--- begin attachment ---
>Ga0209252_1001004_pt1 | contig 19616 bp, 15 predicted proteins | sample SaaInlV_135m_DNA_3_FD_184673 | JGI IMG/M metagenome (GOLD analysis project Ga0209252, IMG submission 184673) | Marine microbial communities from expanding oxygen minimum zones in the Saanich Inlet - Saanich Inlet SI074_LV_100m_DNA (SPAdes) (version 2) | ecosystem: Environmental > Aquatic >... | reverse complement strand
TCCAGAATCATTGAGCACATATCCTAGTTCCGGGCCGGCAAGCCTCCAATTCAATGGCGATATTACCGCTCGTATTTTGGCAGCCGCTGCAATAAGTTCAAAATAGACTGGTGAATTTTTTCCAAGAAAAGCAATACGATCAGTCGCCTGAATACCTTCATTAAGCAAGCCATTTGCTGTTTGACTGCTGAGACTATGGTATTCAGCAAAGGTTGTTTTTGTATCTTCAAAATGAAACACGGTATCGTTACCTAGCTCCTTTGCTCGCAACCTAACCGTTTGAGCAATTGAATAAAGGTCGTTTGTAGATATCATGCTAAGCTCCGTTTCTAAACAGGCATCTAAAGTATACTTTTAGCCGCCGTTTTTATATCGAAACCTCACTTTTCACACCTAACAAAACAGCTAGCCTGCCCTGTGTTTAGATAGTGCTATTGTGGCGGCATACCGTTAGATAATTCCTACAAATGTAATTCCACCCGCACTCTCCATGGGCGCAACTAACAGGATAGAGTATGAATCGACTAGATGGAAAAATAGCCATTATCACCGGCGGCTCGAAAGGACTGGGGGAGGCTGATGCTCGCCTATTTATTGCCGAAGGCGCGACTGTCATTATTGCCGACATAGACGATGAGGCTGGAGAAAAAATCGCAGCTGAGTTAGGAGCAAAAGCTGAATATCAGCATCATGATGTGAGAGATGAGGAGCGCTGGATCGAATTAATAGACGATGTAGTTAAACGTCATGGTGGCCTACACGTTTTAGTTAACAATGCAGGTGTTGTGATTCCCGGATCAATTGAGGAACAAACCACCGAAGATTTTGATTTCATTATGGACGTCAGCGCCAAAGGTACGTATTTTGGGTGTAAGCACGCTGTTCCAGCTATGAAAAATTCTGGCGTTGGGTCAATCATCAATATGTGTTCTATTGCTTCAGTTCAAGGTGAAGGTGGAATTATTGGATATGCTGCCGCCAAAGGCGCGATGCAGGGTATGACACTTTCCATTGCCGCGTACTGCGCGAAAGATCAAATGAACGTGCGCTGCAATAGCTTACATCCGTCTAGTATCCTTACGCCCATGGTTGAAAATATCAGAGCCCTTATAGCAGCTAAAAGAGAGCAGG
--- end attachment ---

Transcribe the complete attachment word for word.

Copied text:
>Ga0209252_1001004_pt1 | contig 19616 bp, 15 predicted proteins | sample SaaInlV_135m_DNA_3_FD_184673 | JGI IMG/M metagenome (GOLD analysis project Ga0209252, IMG submission 184673) | Marine microbial communities from expanding oxygen minimum zones in the Saanich Inlet - Saanich Inlet SI074_LV_100m_DNA (SPAdes) (version 2) | ecosystem: Environmental > Aquatic >... | reverse complement strand
TCCAGAATCATTGAGCACATATCCTAGTTCCGGGCCGGCAAGCCTCCAATTCAATGGCGATATTACCGCTCGTATTTTGGCAGCCGCTGCAATAAGTTCAAAATAGACTGGTGAATTTTTTCCAAGAAAAGCAATACGATCAGTCGCCTGAATACCTTCATTAAGCAAGCCATTTGCTGTTTGACTGCTGAGACTATGGTATTCAGCAAAGGTTGTTTTTGTATCTTCAAAATGAAACACGGTATCGTTACCTAGCTCCTTTGCTCGCAACCTAACCGTTTGAGCAATTGAATAAAGGTCGTTTGTAGATATCATGCTAAGCTCCGTTTCTAAACAGGCATCTAAAGTATACTTTTAGCCGCCGTTTTTATATCGAAACCTCACTTTTCACACCTAACAAAACAGCTAGCCTGCCCTGTGTTTAGATAGTGCTATTGTGGCGGCATACCGTTAGATAATTCCTACAAATGTAATTCCACCCGCACTCTCCATGGGCGCAACTAACAGGATAGAGTATGAATCGACTAGATGGAAAAATAGCCATTATCACCGGCGGCTCGAAAGGACTGGGGGAGGCTGATGCTCGCCTATTTATTGCCGAAGGCGCGACTGTCATTATTGCCGACATAGACGATGAGGCTGGAGAAAAAATCGCAGCTGAGTTAGGAGCAAAAGCTGAATATCAGCATCATGATGTGAGAGATGAGGAGCGCTGGATCGAATTAATAGACGATGTAGTTAAACGTCATGGTGGCCTACACGTTTTAGTTAACAATGCAGGTGTTGTGATTCCCGGATCAATTGAGGAACAAACCACCGAAGATTTTGATTTCATTATGGACGTCAGCGCCAAAGGTACGTATTTTGGGTGTAAGCACGCTGTTCCAGCTATGAAAAATTCTGGCGTTGGGTCAATCATCAATATGTGTTCTATTGCTTCAGTTCAAGGTGAAGGTGGAATTATTGGATATGCTGCCGCCAAAGGCGCGATGCAGGGTATGACACTTTCCATTGCCGCGTACTGCGCGAAAGATCAAATGAACGTGCGCTGCAATAGCTTACATCCGTCTAGTATCCTTACGCCCATGGTTGAAAATATCAGAGCCCTTATAGCAGCTAAAAGAGAGCAGG